If ever there was a higher education course, or a symposium on how to win in the National Football League, the instructor would stride toward the white board — or the digital board, as is the case in the modern era — and confidently write down two rules:
No. 1 — Rush the passer.
No. 2 — Pass the ball efficiently.
There is no more simple definition for winning a football game (okay, “score more points than your opponent” would qualify), but the Bears achieved both objectives in Sunday’s 37-13 victory over the St. Louis Rams.
Jay Cutler was about as efficient as a quarterback can get, finishing just seven points shy of a perfect passer rating. He completed nearly 80% of his passes and threw just five incompletions. He threw for 258 yards, three touchdowns and no interceptions.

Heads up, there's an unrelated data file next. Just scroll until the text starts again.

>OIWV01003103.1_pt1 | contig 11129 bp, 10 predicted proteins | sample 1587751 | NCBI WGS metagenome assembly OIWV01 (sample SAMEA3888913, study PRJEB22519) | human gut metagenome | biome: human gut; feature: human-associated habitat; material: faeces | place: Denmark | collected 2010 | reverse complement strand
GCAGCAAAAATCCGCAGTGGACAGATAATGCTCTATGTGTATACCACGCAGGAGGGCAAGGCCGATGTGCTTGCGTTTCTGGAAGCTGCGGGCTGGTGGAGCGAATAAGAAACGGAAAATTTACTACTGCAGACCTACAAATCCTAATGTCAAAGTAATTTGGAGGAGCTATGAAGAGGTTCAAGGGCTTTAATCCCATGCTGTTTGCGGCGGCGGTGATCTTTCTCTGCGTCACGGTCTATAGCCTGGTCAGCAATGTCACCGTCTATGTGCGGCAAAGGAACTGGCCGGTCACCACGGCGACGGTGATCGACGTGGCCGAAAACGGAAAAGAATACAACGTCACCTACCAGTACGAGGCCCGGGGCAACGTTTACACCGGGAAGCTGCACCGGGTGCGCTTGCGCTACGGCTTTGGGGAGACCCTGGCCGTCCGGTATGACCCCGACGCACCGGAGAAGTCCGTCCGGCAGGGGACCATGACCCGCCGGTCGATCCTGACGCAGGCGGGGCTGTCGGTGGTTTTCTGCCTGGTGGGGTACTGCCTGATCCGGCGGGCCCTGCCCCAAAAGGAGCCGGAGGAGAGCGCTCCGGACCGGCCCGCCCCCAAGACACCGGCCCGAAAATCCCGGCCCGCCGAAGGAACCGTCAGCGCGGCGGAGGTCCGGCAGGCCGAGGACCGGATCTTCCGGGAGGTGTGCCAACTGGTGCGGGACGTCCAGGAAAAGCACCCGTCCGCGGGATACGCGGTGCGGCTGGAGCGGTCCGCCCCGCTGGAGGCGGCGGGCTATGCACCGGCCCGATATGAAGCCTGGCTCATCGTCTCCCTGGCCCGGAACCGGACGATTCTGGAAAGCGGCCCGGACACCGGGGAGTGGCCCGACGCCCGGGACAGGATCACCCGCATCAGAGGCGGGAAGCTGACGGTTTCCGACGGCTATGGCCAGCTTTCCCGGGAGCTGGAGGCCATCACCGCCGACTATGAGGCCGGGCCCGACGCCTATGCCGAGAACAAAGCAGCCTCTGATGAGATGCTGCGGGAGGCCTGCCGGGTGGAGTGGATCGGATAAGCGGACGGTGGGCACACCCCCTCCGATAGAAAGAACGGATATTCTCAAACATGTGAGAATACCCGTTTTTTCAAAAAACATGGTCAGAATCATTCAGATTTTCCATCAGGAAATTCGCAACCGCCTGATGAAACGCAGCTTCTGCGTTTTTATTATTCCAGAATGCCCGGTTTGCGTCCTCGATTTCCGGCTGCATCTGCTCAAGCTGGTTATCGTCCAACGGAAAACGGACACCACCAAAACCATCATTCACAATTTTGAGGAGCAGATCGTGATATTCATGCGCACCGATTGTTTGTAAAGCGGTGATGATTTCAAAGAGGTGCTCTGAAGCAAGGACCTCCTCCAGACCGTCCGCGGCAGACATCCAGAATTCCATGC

Cutler’s counterpart, Rams quarterback Nick Foles, was just plain bad. Sure, he threw for 200 yards, but he completed less than half of his passes — some of which were so bad it seemed as though he was throwing outside in the swirling winds of Soldier Field, as opposed to the climate-controlled dome in St. Louis.
Part of the reason Foles had such a bad game is because he stinks. Let’s call a spade a spade. The other reason why Foles struggled is because the Bears achieved the other objective in the simple equation of winning football games: they got after Foles and made him uncomfortable. The Bears only recorded one sack, but they constantly flushed Foles out of the pocket and applied 10 quarterback hits on him. To say that Foles spent a lot of time on the ground would be an understatement.
One argument can be made that if you can run the football well, you don’t need to have a great quarterback. While that may be true, you still have to have an efficient quarterback, and Foles was anything but that on Sunday with a 53.0 passer rating.
Credit offensive coordinator Adam Gase and defensive coordinator Vic Fangio for their roles in ensuring that the Bears got the most out of Jay Cutler and their pass rush.
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